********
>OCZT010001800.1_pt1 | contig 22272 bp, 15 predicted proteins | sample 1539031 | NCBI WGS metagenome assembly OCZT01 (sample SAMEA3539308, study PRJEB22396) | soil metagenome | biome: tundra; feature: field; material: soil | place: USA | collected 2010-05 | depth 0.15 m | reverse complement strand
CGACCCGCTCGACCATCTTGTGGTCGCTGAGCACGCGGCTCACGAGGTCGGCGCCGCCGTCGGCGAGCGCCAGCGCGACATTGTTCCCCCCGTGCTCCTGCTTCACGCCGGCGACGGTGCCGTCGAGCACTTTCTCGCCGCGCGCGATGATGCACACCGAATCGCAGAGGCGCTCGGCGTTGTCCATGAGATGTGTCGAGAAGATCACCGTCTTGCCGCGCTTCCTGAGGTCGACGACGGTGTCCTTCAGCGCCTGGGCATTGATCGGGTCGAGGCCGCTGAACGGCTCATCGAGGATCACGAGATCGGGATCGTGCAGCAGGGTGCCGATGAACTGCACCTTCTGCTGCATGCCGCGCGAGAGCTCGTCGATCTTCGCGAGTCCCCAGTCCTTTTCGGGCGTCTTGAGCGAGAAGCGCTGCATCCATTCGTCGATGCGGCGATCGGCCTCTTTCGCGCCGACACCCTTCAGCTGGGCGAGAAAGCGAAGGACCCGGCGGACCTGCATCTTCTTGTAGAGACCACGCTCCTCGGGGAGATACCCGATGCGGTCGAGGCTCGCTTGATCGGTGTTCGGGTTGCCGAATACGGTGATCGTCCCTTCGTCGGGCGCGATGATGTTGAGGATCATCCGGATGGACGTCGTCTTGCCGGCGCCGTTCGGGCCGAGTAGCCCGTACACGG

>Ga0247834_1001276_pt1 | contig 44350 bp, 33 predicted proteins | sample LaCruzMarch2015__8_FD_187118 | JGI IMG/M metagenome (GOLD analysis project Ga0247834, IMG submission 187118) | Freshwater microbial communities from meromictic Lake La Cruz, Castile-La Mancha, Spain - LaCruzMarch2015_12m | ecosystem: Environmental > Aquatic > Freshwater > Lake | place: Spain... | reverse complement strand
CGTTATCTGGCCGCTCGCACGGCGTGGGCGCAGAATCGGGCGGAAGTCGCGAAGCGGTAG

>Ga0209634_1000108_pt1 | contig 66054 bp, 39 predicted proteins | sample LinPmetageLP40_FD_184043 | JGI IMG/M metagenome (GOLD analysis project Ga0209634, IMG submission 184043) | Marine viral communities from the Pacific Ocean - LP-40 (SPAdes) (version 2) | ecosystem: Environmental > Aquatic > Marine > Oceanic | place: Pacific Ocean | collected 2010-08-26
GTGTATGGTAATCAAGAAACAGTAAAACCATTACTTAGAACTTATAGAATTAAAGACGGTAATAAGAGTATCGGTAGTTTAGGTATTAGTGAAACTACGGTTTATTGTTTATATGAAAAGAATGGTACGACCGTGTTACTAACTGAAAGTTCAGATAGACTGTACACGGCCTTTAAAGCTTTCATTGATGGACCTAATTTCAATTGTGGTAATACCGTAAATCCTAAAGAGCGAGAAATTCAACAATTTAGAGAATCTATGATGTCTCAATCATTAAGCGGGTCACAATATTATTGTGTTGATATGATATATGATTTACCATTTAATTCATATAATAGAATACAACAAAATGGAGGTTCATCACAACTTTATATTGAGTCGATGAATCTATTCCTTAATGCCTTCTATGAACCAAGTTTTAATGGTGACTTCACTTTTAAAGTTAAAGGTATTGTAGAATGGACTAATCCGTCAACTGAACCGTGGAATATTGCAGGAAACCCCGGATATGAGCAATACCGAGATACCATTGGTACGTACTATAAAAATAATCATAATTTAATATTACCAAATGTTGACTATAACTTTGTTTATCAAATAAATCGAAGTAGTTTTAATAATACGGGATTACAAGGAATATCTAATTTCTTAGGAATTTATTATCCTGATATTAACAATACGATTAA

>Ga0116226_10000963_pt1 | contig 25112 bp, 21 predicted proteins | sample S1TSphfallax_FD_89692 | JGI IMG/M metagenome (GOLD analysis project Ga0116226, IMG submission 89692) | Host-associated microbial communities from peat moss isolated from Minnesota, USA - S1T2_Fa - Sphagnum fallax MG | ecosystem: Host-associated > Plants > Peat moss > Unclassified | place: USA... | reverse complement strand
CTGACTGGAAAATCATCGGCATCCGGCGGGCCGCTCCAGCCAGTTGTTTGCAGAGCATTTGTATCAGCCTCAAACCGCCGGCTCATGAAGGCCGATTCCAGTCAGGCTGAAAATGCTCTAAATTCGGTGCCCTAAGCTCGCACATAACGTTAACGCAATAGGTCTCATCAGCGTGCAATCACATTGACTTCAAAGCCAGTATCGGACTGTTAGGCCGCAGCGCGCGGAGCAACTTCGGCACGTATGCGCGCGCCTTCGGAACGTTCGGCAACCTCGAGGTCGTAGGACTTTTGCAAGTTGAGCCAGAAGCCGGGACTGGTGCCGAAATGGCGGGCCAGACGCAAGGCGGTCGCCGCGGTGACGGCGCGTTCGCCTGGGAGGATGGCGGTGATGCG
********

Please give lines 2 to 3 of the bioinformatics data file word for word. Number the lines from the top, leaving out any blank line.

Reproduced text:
CGACCCGCTCGACCATCTTGTGGTCGCTGAGCACGCGGCTCACGAGGTCGGCGCCGCCGTCGGCGAGCGCCAGCGCGACATTGTTCCCCCCGTGCTCCTGCTTCACGCCGGCGACGGTGCCGTCGAGCACTTTCTCGCCGCGCGCGATGATGCACACCGAATCGCAGAGGCGCTCGGCGTTGTCCATGAGATGTGTCGAGAAGATCACCGTCTTGCCGCGCTTCCTGAGGTCGACGACGGTGTCCTTCAGCGCCTGGGCATTGATCGGGTCGAGGCCGCTGAACGGCTCATCGAGGATCACGAGATCGGGATCGTGCAGCAGGGTGCCGATGAACTGCACCTTCTGCTGCATGCCGCGCGAGAGCTCGTCGATCTTCGCGAGTCCCCAGTCCTTTTCGGGCGTCTTGAGCGAGAAGCGCTGCATCCATTCGTCGATGCGGCGATCGGCCTCTTTCGCGCCGACACCCTTCAGCTGGGCGAGAAAGCGAAGGACCCGGCGGACCTGCATCTTCTTGTAGAGACCACGCTCCTCGGGGAGATACCCGATGCGGTCGAGGCTCGCTTGATCGGTGTTCGGGTTGCCGAATACGGTGATCGTCCCTTCGTCGGGCGCGATGATGTTGAGGATCATCCGGATGGACGTCGTCTTGCCGGCGCCGTTCGGGCCGAGTAGCCCGTACACGG

>Ga0247834_1001276_pt1 | contig 44350 bp, 33 predicted proteins | sample LaCruzMarch2015__8_FD_187118 | JGI IMG/M metagenome (GOLD analysis project Ga0247834, IMG submission 187118) | Freshwater microbial communities from meromictic Lake La Cruz, Castile-La Mancha, Spain - LaCruzMarch2015_12m | ecosystem: Environmental > Aquatic > Freshwater > Lake | place: Spain... | reverse complement strand